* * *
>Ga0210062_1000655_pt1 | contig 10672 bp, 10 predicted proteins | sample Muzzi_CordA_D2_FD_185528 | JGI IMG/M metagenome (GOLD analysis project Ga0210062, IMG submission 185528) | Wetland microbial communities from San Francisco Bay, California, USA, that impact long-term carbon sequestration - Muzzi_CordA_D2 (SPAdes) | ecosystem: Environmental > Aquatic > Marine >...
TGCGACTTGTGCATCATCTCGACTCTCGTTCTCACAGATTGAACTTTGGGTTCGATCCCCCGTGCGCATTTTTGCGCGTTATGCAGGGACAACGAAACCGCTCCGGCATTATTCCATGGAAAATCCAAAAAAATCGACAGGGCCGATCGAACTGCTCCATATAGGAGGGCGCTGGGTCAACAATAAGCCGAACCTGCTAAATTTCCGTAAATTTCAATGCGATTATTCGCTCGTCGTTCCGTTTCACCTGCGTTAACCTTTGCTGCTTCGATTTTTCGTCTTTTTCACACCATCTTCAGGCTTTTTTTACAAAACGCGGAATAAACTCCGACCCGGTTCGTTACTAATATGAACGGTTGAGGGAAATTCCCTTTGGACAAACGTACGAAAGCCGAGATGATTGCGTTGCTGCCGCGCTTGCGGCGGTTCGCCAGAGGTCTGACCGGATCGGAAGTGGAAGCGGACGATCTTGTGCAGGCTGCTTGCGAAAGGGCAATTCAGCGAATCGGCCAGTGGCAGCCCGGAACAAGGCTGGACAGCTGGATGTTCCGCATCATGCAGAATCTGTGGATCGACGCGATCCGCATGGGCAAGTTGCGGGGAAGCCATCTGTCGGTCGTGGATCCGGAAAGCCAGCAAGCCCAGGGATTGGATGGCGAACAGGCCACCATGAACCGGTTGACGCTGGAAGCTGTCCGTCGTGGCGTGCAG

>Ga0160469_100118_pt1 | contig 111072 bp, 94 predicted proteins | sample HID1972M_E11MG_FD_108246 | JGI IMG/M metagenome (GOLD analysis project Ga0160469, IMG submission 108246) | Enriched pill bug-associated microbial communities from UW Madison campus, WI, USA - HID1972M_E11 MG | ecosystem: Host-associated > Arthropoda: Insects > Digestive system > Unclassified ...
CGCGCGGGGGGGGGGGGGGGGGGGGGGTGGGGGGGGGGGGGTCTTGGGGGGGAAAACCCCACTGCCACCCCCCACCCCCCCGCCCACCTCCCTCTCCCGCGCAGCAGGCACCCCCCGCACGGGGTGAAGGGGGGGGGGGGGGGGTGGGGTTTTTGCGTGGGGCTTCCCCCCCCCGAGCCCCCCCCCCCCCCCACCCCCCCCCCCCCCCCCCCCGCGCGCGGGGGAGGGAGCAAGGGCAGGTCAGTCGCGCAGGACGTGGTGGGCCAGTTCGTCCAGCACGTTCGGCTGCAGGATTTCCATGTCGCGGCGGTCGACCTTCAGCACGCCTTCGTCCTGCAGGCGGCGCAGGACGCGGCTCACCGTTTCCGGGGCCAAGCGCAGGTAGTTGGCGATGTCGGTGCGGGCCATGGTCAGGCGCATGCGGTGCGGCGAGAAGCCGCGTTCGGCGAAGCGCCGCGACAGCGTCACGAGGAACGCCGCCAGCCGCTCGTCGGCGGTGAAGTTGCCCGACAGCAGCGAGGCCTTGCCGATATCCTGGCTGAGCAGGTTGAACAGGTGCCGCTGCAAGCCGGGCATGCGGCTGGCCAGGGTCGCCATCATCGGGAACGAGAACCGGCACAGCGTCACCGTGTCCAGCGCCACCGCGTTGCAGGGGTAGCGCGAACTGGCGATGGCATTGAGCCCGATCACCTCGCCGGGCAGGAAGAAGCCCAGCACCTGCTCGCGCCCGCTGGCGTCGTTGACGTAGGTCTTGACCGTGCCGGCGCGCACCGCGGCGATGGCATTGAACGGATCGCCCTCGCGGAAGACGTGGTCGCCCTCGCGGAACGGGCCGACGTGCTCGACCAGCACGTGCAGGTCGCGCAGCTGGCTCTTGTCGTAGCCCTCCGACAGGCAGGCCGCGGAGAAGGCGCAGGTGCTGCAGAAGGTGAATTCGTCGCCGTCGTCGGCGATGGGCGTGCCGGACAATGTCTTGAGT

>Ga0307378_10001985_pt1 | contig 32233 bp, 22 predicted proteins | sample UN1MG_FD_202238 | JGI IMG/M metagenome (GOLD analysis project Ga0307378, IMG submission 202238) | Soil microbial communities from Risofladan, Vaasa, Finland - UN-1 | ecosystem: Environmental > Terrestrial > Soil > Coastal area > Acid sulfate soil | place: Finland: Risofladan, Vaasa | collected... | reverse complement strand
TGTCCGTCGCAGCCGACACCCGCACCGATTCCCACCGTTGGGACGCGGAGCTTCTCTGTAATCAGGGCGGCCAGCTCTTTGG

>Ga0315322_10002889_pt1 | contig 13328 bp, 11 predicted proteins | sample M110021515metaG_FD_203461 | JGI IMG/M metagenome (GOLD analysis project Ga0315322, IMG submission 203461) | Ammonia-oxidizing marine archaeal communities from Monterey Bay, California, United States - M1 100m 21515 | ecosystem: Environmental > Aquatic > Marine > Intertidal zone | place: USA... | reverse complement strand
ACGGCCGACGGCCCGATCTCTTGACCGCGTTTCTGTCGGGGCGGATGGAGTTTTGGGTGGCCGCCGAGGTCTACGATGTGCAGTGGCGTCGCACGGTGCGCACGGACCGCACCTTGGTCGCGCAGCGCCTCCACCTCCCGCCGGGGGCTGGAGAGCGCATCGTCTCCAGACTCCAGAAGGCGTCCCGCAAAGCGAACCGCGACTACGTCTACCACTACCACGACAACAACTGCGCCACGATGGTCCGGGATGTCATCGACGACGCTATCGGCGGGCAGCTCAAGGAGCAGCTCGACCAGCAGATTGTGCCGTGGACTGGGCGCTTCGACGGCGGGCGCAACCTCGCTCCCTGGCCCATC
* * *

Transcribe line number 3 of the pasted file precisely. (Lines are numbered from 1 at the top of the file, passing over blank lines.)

>Ga0160469_100118_pt1 | contig 111072 bp, 94 predicted proteins | sample HID1972M_E11MG_FD_108246 | JGI IMG/M metagenome (GOLD analysis project Ga0160469, IMG submission 108246) | Enriched pill bug-associated microbial communities from UW Madison campus, WI, USA - HID1972M_E11 MG | ecosystem: Host-associated > Arthropoda: Insects > Digestive system > Unclassified ...